There seem to be a never-ending array of infections we need to be on the lookout for once the kiddos go off to school. But there are some bacteria that even babies are at particular risk for. Our microbiology expert Ellen Loveday weighs in on the risk factors and symptoms of the stubborn (and scary sounding!) MRSA bacteria.
As soon as someone says “MRSA” the first reaction for most of us is shock—we might even take a step away from the infected person!
Hospital patients, children, elderly home residents and some athletes are all at particular risk of developing a MRSA infection or “Super Bug”. This is because they generally are immune deficient or are in crowded environments.
So, is MRSA a fearsome disease that warrants jumping back in horror? Is it a normal part of life? To be truthful, the answer lies somewhere in the middle, but with proper diagnosis and treatment everything should eventually turn out OK.
MRSA (Methicillim Resistant Staphylococcus aureus) is a bacteria that has mutated to become resistant to standard antibiotics, particularly Methicillin (from the Penicillin antibiotic family). Staphylococcus aureus grows in the nasal cavity of 25-30% of the population. About 2% of Staphylococcus aureus cases are MRSA.
The Center for Disease Control (CDC) considers the 5 C’s factors when discussing MRSA:
Crowded environments encourage spreading. Skin to skin contact is the number one method of spreading. Compromised skin (Cuts, cracks, eczema) is the most susceptible. Contamination occurs on surfaces through contact with an infected person. And lastly lack of cleanliness (i.e: washing of hands) is also a contributing factor.
MRSA appears like a boil, and often weeps as a clear yellowish liquid. Most infections are not life threatening. However, if the infection burrows deep into the skin, or is located in the bone, lungs or in joints, surgery may be needed to drain and treat the infection.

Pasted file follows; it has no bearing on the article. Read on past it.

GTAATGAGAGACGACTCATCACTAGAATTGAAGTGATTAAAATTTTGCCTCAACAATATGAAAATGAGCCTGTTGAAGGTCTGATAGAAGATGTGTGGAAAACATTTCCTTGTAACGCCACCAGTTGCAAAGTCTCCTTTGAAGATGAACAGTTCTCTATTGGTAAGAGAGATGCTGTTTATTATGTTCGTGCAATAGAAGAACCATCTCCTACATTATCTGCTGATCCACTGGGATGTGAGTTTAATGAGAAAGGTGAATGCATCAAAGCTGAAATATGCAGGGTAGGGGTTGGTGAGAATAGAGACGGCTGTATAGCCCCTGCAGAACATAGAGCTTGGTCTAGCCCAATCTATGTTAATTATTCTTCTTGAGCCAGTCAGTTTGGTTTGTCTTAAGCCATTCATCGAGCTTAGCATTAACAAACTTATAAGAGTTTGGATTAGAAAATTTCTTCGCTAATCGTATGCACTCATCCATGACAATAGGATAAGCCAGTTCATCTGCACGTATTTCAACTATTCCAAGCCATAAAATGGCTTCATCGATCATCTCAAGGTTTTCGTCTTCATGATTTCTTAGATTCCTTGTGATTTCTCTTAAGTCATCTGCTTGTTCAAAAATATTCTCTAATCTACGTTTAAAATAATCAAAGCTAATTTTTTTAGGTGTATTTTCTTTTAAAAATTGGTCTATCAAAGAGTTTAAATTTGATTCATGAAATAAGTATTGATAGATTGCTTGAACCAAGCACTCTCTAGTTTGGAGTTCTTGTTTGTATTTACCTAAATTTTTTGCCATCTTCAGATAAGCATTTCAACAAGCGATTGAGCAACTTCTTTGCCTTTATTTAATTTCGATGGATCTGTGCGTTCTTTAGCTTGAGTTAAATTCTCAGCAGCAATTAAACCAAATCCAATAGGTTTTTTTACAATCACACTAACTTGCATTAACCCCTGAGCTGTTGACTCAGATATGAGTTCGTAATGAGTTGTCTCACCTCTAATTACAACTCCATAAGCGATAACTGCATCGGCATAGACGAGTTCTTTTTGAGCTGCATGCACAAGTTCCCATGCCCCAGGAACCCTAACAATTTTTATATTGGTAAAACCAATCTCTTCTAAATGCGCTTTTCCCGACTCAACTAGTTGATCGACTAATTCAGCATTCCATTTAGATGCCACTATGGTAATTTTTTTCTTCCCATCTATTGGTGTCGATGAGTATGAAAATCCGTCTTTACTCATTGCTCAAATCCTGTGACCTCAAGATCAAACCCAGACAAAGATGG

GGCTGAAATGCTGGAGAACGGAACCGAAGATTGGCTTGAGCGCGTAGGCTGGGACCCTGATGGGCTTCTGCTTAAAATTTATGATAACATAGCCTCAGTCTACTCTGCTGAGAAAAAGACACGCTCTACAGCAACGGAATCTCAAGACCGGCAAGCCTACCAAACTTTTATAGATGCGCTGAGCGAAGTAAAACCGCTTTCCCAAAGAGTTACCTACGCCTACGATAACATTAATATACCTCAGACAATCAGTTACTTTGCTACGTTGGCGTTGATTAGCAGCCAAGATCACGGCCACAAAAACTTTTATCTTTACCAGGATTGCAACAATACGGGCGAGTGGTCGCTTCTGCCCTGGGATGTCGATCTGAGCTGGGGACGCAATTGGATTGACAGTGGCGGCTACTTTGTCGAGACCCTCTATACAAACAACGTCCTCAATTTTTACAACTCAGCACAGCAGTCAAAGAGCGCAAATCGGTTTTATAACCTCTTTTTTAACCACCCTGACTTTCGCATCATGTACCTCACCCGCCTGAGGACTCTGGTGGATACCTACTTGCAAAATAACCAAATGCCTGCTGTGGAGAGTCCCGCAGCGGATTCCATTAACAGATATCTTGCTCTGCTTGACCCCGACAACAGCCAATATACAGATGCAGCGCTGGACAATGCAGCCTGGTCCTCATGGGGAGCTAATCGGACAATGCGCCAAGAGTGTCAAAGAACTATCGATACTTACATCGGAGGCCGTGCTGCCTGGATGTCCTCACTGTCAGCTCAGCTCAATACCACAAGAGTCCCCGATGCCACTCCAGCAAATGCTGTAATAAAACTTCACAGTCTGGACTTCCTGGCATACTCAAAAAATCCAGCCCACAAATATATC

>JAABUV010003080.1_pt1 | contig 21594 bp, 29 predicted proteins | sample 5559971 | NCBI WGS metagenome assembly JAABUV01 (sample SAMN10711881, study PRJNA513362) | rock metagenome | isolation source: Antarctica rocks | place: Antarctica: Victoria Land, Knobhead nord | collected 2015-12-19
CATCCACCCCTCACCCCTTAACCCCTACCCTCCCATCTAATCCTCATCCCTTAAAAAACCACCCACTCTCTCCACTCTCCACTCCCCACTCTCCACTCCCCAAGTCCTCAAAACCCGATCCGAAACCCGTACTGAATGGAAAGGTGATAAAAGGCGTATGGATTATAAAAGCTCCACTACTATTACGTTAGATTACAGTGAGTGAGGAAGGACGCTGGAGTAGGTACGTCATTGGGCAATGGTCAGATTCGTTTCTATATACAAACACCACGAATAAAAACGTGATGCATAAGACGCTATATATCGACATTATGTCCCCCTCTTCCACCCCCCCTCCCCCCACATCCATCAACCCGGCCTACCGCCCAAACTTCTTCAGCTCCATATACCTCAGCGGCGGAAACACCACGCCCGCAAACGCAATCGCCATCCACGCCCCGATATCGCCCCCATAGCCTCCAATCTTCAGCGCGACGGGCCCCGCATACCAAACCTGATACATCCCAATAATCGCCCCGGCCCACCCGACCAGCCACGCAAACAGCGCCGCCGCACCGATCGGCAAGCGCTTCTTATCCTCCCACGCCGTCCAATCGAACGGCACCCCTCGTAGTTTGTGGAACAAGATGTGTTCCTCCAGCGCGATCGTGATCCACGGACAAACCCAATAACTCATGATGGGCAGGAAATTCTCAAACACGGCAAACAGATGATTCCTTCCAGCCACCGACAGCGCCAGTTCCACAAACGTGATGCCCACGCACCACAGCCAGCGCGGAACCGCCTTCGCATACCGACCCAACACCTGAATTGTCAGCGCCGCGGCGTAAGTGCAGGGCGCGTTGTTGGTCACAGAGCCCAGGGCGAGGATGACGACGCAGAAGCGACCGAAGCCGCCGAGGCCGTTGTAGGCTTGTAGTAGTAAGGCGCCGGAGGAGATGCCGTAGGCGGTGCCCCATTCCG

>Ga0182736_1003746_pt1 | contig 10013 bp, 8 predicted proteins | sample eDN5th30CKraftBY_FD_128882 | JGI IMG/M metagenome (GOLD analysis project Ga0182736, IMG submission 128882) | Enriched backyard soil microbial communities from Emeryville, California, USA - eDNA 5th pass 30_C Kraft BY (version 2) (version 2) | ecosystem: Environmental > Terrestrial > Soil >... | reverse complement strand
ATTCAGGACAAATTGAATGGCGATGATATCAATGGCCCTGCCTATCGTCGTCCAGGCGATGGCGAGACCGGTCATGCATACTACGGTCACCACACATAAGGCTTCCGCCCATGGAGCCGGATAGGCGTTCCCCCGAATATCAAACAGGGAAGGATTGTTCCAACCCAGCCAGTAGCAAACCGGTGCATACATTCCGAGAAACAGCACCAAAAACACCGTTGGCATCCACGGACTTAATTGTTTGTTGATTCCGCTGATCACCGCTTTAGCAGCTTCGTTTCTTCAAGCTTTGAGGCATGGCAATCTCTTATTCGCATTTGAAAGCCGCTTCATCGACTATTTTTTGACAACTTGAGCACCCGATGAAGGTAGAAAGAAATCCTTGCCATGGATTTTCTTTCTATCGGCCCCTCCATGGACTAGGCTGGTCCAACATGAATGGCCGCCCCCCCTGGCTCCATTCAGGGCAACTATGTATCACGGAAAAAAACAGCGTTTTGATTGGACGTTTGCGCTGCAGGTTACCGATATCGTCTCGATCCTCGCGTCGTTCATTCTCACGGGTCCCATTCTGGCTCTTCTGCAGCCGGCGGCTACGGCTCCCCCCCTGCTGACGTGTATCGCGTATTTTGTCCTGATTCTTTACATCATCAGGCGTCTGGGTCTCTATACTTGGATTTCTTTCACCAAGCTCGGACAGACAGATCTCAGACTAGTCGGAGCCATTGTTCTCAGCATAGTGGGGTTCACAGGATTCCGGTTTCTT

The best way to treat MRSA is to treat the patient with an antibiotic that is not from the Penicillin grouping for 7-10 days (such as oral antibiotics like Vancomycin, or for topical treatment, Bactroban ointment works well). Make sure that the patient completes the whole dose of antibiotics. This ensures that the bacteria does not survive and develop an additional antibiotic resistance.
The patient should avoid contact with others unless the infected site is covered. Surfaces and anything that the patient has come into contact with should be disinfected. Clothes and linen should be washed with detergent (separate from other laundry) and should be dried in a clothes dryer (NOT air-dried).
There is no need to close childcare or education facilities. Instead it is best to minimise the impact to others via clean hygiene routines of regular washing of surfaces with an antibacterial wash such as diluted Clorox.
Kids and Babies
Children in particular may have an area of their body that is susceptible to bacterial infections, such as under the chin of a teething baby. If the area is damp for most of the time, and it is warm and nutrient-rich, this creates a perfect breeding ground for bacteria. The best advice is to keep the area cool, dry and clean. Try using a zinc oxide cream to prevent the bacteria growth.
Once again, the best prevention is to avoid person-person contact with an open-wounded infected person, and continue to practice good hand washing techniques at all times.
Lead image sourced via Shutterstock, Image #1 sourced via Pinterest, Image #2 sourced via Shutterstock, Image #3 sourced via Shutterstock
CDC, 2013. Methicillin-resistant Staphylococcus aureus (MRSA) Infections. Centres for Disease Control and Prevention. Internet Site. Last viewed 11/12/2014. Available: www.cdc.gov/mrsa/
Mayo Clinic Staff, 2014. Diseases and Conditions MRSA Infections. Mayo Foundation for Medical Education & Research. Internet Site. Last viewed 14/12/2014. Available: www.mayoclinic.org/diseases-conditions/mrsa/basics/definition/con-20024479
WebMD, 2014. Understanding MRSA Infection – the basics. WebMD LCC. Internet Site. Last viewed 12/12/2014. Available: www.webmd.com/skin-problems-and-treatments/understanding-mrsa-methicillin-resistant-staphylococcus-aureus?page=2